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Park idea raises concerns, gets nixed


Word that Electric City was going to develop a park along the waterfront of Banks Lake brought a number of opposing letters to the city’s planning commission meeting last Friday.

Commission members were as surprised as city officials and acted quickly to put the idea to rest.

The planning commission instructed City Clerk Jackie Perman to correspond with the letter writing residents and reassure them that there was no plan to put a park in the area. City officials were quick to sign on to the letter.

“We are having a hard time financing the upkeep of North Dam Park, why would we want to build another park,” one planning commission member stated.

The proposed park lies off Sunny Drive and is in front of a number of properties that are along the lake.

The park idea was fostered by former city council member Birdie Hensley, who told planning commission members that the idea originated in a brief discussion of the city council a number of years ago.

In one letter to the planning commission, Kary and Pam Byam and Jack Hilson, stated: “There are no restroom facilities, which would cause major pollution problems, and how would you control campfires?”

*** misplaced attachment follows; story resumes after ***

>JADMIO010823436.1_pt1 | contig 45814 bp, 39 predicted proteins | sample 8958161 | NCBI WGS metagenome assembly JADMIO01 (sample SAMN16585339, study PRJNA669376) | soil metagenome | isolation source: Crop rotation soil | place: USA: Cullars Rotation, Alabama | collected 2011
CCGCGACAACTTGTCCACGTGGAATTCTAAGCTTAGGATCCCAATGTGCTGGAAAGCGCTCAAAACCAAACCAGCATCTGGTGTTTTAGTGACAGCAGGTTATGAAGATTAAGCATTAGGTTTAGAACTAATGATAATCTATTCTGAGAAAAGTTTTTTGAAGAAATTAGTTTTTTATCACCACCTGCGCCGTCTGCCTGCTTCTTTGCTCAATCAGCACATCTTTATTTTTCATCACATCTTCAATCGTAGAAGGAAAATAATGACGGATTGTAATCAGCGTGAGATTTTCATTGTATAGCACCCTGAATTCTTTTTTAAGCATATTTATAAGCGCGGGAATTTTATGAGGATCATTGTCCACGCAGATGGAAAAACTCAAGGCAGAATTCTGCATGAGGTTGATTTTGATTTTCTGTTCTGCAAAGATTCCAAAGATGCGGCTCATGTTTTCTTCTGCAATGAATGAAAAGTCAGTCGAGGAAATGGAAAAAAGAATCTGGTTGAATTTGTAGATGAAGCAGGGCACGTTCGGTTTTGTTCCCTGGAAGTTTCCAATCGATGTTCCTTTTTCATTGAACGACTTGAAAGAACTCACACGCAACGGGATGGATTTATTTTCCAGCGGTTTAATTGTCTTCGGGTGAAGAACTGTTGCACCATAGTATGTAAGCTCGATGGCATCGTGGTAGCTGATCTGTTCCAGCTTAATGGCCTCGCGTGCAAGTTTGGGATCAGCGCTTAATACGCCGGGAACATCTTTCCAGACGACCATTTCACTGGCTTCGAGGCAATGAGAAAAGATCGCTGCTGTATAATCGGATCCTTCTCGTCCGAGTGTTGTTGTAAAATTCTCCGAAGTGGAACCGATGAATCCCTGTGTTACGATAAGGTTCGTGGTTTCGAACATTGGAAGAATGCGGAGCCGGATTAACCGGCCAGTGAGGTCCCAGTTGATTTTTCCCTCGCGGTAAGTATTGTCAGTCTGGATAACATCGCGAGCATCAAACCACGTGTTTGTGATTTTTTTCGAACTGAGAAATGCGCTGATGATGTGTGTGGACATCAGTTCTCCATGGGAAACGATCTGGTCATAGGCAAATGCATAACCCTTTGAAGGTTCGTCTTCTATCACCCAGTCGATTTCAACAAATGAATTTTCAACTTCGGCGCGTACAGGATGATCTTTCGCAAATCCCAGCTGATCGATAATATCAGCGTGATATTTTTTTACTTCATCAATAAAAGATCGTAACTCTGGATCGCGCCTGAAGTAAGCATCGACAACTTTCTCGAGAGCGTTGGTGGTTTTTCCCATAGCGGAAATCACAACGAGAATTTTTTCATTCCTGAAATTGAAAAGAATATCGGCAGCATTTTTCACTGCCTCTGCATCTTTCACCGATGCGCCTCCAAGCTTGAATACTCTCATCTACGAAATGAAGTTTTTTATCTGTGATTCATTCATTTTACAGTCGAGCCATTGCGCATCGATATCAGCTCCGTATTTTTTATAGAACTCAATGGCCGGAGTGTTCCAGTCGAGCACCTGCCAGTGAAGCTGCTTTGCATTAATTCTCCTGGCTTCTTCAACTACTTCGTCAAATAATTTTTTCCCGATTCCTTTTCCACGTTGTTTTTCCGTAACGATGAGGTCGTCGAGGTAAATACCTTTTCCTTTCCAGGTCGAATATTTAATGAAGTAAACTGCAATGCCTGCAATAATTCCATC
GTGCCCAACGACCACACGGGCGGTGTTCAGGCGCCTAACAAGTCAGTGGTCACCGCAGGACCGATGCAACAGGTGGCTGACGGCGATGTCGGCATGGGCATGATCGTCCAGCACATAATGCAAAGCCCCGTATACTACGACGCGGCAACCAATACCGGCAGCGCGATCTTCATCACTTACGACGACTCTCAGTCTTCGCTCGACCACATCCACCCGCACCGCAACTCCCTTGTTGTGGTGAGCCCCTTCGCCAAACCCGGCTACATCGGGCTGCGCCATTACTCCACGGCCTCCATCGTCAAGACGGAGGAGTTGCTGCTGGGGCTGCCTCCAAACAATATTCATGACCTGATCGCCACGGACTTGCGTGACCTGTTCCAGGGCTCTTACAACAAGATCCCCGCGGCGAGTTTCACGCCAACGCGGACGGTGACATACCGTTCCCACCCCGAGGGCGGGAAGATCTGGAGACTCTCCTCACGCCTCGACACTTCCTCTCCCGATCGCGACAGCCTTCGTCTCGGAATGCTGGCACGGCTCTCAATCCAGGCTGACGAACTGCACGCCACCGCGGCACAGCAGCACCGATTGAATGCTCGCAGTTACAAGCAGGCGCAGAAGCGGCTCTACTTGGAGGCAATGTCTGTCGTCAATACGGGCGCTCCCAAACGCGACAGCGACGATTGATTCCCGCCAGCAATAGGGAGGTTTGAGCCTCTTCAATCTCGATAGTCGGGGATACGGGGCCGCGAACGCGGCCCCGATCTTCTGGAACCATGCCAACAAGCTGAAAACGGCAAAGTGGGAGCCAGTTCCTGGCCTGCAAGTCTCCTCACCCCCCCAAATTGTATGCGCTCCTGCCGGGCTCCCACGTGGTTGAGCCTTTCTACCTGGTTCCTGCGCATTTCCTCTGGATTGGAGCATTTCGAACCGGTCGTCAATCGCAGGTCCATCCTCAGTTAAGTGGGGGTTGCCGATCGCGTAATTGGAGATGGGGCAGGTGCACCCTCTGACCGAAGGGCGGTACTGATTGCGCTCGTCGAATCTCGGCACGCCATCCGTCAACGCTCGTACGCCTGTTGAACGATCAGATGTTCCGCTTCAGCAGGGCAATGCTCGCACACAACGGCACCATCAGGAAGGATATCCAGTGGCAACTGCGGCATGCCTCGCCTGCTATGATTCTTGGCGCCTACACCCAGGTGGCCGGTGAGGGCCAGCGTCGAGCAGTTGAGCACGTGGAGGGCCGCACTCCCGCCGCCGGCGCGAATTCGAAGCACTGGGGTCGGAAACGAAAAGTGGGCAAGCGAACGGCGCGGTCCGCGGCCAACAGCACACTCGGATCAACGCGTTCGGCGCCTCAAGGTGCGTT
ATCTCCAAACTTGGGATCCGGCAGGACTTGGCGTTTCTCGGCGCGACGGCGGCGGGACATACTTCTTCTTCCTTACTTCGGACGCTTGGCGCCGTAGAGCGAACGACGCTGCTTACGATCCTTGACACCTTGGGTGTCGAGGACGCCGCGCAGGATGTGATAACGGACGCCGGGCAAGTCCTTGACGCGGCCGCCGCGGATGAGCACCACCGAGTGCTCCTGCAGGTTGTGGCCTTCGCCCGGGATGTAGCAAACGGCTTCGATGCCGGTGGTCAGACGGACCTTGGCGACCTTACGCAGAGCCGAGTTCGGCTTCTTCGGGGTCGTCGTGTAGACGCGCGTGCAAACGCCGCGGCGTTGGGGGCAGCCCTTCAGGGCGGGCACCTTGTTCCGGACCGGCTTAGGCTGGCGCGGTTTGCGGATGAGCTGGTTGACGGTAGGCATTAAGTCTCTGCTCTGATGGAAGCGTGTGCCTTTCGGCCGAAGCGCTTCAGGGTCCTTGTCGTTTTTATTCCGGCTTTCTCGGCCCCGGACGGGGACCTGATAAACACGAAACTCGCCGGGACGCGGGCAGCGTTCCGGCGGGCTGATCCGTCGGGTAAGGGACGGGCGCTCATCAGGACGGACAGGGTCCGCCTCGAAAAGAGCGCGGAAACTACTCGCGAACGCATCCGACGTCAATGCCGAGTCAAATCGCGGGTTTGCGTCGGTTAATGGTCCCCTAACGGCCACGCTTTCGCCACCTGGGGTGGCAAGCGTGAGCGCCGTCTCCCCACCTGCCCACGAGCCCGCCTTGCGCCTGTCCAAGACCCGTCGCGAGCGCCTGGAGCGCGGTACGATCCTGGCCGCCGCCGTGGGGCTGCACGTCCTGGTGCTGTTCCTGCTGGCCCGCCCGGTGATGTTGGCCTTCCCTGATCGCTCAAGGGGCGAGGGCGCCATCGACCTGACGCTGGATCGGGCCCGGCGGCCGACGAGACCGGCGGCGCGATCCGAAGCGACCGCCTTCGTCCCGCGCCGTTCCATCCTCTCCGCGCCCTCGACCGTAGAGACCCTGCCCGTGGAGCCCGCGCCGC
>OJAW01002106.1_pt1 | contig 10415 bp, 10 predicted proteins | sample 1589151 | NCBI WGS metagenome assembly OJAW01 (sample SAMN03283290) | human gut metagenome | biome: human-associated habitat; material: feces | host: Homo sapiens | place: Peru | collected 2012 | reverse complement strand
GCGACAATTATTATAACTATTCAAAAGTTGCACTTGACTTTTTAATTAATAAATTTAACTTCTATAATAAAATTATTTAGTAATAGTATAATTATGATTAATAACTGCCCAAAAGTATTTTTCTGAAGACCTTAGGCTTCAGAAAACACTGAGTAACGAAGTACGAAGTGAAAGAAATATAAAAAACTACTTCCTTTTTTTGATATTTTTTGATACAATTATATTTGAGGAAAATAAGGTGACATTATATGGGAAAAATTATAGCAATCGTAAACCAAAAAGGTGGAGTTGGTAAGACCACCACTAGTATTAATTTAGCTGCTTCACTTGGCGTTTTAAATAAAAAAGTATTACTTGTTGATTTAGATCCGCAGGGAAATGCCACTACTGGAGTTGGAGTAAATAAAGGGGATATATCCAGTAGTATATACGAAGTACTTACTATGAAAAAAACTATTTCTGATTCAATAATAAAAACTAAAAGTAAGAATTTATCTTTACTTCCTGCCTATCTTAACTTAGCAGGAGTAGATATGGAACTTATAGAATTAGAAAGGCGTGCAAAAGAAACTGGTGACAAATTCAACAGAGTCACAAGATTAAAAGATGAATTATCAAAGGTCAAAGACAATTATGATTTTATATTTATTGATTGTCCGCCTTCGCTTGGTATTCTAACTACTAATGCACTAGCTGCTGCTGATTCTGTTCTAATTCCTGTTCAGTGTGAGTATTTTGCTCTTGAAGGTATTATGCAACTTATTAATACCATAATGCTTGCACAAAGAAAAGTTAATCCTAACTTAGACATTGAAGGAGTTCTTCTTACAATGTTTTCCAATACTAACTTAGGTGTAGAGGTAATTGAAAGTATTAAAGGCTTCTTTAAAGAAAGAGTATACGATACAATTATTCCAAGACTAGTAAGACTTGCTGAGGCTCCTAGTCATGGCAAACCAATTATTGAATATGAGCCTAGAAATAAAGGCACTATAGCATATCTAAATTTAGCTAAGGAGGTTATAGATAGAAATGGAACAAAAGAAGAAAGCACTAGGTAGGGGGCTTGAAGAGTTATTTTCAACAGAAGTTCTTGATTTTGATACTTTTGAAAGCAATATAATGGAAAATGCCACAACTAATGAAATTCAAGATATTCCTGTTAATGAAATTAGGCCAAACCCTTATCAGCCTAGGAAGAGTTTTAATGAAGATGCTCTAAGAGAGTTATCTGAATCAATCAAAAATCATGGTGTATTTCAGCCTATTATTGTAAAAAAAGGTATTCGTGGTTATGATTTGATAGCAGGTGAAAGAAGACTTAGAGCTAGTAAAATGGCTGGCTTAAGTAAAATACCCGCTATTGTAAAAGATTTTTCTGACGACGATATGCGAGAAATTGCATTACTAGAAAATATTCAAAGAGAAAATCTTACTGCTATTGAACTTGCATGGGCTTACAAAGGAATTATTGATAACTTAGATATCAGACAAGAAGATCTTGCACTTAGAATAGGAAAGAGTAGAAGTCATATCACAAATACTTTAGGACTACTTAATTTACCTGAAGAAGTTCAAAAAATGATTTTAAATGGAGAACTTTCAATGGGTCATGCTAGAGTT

James and Mary Jane Bailey wrote: “Some of the lake banks are eroding and should be stabilized without removing the few access places and destroying the beaches. A public park should not be developed between the houses in Electric City and the lake because there is limited access and many of the parks in the Grand Coulee Dam area are under used and costly to maintain.”

Donna Kreiter, another resident in the area stated in her letter: “No walkway, no park, no picnic area, no camping, no campfires.”

Larry and Marsha Christian informed commission members: “... the soil there is the same clay that is everywhere you look around town, it is on a steep slope, most of the shoreline has a high bank and no beach.” They emphasized that there could be serious erosion problems.

And Myrna Francis wrote that there are “bank swallows” there and they are protected.

It all points out how quick residents were to respond to the idea and how quick the city was to quash it.

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